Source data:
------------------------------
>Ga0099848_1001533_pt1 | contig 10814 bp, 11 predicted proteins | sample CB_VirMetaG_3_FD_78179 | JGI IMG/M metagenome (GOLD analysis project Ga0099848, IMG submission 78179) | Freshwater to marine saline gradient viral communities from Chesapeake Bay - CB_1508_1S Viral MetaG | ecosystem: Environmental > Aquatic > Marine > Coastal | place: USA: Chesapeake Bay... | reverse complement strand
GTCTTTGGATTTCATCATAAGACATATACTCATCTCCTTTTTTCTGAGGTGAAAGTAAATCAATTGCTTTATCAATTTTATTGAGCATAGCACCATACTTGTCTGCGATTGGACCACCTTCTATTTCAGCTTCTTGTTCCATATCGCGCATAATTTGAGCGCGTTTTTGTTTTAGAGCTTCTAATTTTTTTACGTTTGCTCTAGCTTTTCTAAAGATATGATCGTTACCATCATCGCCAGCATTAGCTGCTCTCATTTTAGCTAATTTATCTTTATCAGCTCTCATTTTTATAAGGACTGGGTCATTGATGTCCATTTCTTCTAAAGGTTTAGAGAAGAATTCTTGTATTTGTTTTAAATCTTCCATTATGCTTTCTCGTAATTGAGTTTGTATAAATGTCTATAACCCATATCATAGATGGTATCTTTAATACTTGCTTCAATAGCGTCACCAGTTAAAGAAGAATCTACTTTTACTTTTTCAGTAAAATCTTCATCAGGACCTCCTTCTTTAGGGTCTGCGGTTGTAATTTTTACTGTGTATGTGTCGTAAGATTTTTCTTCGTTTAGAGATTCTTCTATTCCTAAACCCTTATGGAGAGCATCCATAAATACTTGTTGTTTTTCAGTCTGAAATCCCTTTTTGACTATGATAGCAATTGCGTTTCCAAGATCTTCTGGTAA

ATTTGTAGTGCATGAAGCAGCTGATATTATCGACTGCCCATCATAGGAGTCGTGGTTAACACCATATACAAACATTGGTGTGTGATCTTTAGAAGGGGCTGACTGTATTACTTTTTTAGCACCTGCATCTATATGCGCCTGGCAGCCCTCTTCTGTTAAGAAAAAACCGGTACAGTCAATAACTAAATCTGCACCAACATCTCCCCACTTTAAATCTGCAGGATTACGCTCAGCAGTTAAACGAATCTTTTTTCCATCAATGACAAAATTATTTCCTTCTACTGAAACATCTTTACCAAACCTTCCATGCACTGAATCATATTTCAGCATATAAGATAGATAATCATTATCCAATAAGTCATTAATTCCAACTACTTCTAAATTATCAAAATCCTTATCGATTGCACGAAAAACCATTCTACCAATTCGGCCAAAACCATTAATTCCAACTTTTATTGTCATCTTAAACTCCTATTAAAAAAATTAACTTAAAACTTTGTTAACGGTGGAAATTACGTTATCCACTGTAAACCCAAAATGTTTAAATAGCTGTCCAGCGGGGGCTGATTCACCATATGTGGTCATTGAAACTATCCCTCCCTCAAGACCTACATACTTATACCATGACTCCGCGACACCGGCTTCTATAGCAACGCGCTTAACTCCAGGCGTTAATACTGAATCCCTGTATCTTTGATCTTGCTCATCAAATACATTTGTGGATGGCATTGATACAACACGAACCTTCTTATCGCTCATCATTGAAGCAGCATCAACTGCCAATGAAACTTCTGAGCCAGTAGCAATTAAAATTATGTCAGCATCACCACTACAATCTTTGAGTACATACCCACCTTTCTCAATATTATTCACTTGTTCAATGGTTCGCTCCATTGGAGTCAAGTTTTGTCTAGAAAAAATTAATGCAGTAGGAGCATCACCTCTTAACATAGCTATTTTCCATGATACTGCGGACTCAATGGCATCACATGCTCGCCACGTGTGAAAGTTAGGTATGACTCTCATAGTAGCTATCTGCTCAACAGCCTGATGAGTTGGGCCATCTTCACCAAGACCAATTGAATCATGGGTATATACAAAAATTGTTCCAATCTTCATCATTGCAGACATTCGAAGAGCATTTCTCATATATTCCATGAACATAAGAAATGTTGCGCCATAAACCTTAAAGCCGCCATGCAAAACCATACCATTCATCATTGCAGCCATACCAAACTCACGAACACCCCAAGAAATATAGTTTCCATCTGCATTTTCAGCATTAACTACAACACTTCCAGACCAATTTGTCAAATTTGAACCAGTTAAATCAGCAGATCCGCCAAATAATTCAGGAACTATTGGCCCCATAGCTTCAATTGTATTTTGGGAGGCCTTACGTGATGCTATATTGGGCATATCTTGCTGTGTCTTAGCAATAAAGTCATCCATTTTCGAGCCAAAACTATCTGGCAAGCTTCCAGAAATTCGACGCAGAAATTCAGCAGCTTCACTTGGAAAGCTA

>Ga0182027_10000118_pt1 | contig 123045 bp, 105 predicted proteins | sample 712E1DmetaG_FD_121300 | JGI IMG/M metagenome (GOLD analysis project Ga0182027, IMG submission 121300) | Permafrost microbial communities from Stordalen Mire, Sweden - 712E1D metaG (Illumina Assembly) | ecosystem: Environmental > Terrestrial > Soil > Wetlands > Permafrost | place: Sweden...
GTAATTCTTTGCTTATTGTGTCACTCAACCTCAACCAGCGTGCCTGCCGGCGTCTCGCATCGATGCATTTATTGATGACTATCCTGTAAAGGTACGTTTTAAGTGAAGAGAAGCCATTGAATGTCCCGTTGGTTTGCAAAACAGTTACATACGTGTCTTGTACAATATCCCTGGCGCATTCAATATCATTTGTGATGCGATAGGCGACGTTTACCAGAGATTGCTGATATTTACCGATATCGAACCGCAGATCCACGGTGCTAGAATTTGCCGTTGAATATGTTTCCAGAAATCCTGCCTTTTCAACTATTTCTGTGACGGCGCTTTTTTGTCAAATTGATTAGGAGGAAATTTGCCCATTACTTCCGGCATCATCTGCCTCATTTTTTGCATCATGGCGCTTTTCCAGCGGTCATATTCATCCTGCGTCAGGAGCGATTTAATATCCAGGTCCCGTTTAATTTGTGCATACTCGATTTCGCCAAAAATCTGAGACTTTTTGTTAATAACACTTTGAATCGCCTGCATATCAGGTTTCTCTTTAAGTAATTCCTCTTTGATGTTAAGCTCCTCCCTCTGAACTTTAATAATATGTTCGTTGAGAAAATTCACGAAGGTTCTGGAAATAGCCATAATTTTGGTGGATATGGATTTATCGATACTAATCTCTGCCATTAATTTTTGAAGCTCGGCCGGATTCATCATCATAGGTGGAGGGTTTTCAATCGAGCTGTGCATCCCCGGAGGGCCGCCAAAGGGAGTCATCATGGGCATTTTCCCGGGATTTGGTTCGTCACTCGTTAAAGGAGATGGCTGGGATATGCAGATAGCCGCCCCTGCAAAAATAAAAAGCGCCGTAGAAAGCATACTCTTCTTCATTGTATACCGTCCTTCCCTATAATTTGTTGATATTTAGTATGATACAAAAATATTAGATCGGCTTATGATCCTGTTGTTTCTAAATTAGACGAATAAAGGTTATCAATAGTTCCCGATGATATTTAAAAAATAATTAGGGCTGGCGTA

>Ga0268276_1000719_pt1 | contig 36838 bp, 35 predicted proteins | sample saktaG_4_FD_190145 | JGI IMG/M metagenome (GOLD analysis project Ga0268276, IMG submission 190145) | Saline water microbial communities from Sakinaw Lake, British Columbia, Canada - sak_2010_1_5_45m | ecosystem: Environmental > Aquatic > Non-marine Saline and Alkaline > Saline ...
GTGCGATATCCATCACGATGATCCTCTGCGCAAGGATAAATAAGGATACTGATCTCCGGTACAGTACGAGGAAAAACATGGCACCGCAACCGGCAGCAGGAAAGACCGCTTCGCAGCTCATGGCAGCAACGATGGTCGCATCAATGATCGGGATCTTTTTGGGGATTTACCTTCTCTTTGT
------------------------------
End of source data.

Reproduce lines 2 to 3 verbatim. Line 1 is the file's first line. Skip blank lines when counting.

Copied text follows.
GTCTTTGGATTTCATCATAAGACATATACTCATCTCCTTTTTTCTGAGGTGAAAGTAAATCAATTGCTTTATCAATTTTATTGAGCATAGCACCATACTTGTCTGCGATTGGACCACCTTCTATTTCAGCTTCTTGTTCCATATCGCGCATAATTTGAGCGCGTTTTTGTTTTAGAGCTTCTAATTTTTTTACGTTTGCTCTAGCTTTTCTAAAGATATGATCGTTACCATCATCGCCAGCATTAGCTGCTCTCATTTTAGCTAATTTATCTTTATCAGCTCTCATTTTTATAAGGACTGGGTCATTGATGTCCATTTCTTCTAAAGGTTTAGAGAAGAATTCTTGTATTTGTTTTAAATCTTCCATTATGCTTTCTCGTAATTGAGTTTGTATAAATGTCTATAACCCATATCATAGATGGTATCTTTAATACTTGCTTCAATAGCGTCACCAGTTAAAGAAGAATCTACTTTTACTTTTTCAGTAAAATCTTCATCAGGACCTCCTTCTTTAGGGTCTGCGGTTGTAATTTTTACTGTGTATGTGTCGTAAGATTTTTCTTCGTTTAGAGATTCTTCTATTCCTAAACCCTTATGGAGAGCATCCATAAATACTTGTTGTTTTTCAGTCTGAAATCCCTTTTTGACTATGATAGCAATTGCGTTTCCAAGATCTTCTGGTAA

ATTTGTAGTGCATGAAGCAGCTGATATTATCGACTGCCCATCATAGGAGTCGTGGTTAACACCATATACAAACATTGGTGTGTGATCTTTAGAAGGGGCTGACTGTATTACTTTTTTAGCACCTGCATCTATATGCGCCTGGCAGCCCTCTTCTGTTAAGAAAAAACCGGTACAGTCAATAACTAAATCTGCACCAACATCTCCCCACTTTAAATCTGCAGGATTACGCTCAGCAGTTAAACGAATCTTTTTTCCATCAATGACAAAATTATTTCCTTCTACTGAAACATCTTTACCAAACCTTCCATGCACTGAATCATATTTCAGCATATAAGATAGATAATCATTATCCAATAAGTCATTAATTCCAACTACTTCTAAATTATCAAAATCCTTATCGATTGCACGAAAAACCATTCTACCAATTCGGCCAAAACCATTAATTCCAACTTTTATTGTCATCTTAAACTCCTATTAAAAAAATTAACTTAAAACTTTGTTAACGGTGGAAATTACGTTATCCACTGTAAACCCAAAATGTTTAAATAGCTGTCCAGCGGGGGCTGATTCACCATATGTGGTCATTGAAACTATCCCTCCCTCAAGACCTACATACTTATACCATGACTCCGCGACACCGGCTTCTATAGCAACGCGCTTAACTCCAGGCGTTAATACTGAATCCCTGTATCTTTGATCTTGCTCATCAAATACATTTGTGGATGGCATTGATACAACACGAACCTTCTTATCGCTCATCATTGAAGCAGCATCAACTGCCAATGAAACTTCTGAGCCAGTAGCAATTAAAATTATGTCAGCATCACCACTACAATCTTTGAGTACATACCCACCTTTCTCAATATTATTCACTTGTTCAATGGTTCGCTCCATTGGAGTCAAGTTTTGTCTAGAAAAAATTAATGCAGTAGGAGCATCACCTCTTAACATAGCTATTTTCCATGATACTGCGGACTCAATGGCATCACATGCTCGCCACGTGTGAAAGTTAGGTATGACTCTCATAGTAGCTATCTGCTCAACAGCCTGATGAGTTGGGCCATCTTCACCAAGACCAATTGAATCATGGGTATATACAAAAATTGTTCCAATCTTCATCATTGCAGACATTCGAAGAGCATTTCTCATATATTCCATGAACATAAGAAATGTTGCGCCATAAACCTTAAAGCCGCCATGCAAAACCATACCATTCATCATTGCAGCCATACCAAACTCACGAACACCCCAAGAAATATAGTTTCCATCTGCATTTTCAGCATTAACTACAACACTTCCAGACCAATTTGTCAAATTTGAACCAGTTAAATCAGCAGATCCGCCAAATAATTCAGGAACTATTGGCCCCATAGCTTCAATTGTATTTTGGGAGGCCTTACGTGATGCTATATTGGGCATATCTTGCTGTGTCTTAGCAATAAAGTCATCCATTTTCGAGCCAAAACTATCTGGCAAGCTTCCAGAAATTCGACGCAGAAATTCAGCAGCTTCACTTGGAAAGCTA